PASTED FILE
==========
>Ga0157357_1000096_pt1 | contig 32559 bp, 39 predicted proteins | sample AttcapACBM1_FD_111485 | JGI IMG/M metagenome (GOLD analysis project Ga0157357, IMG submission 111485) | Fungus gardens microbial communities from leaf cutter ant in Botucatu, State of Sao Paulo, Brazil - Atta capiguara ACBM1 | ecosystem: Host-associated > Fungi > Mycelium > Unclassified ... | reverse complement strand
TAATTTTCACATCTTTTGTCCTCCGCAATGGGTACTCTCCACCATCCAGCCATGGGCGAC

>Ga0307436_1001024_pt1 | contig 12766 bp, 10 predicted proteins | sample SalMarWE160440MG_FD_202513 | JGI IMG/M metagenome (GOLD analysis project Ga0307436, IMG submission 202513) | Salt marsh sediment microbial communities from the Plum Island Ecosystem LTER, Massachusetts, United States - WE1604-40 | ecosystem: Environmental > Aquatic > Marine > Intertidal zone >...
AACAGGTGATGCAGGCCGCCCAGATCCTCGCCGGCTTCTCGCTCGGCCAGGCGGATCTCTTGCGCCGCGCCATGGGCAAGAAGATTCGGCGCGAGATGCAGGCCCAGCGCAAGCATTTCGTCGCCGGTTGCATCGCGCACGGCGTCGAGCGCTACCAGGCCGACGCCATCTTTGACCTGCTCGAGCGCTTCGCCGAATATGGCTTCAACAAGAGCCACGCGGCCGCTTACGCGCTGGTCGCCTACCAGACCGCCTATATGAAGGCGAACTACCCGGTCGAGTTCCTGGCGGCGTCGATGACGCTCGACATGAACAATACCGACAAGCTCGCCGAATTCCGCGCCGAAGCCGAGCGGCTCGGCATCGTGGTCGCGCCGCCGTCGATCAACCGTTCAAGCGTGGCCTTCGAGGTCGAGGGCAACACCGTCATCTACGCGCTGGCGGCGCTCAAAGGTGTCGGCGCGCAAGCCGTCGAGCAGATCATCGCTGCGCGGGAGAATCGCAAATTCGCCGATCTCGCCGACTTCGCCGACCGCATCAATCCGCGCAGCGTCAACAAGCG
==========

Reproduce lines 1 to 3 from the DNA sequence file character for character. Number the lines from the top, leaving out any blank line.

>Ga0157357_1000096_pt1 | contig 32559 bp, 39 predicted proteins | sample AttcapACBM1_FD_111485 | JGI IMG/M metagenome (GOLD analysis project Ga0157357, IMG submission 111485) | Fungus gardens microbial communities from leaf cutter ant in Botucatu, State of Sao Paulo, Brazil - Atta capiguara ACBM1 | ecosystem: Host-associated > Fungi > Mycelium > Unclassified ... | reverse complement strand
TAATTTTCACATCTTTTGTCCTCCGCAATGGGTACTCTCCACCATCCAGCCATGGGCGAC

>Ga0307436_1001024_pt1 | contig 12766 bp, 10 predicted proteins | sample SalMarWE160440MG_FD_202513 | JGI IMG/M metagenome (GOLD analysis project Ga0307436, IMG submission 202513) | Salt marsh sediment microbial communities from the Plum Island Ecosystem LTER, Massachusetts, United States - WE1604-40 | ecosystem: Environmental > Aquatic > Marine > Intertidal zone >...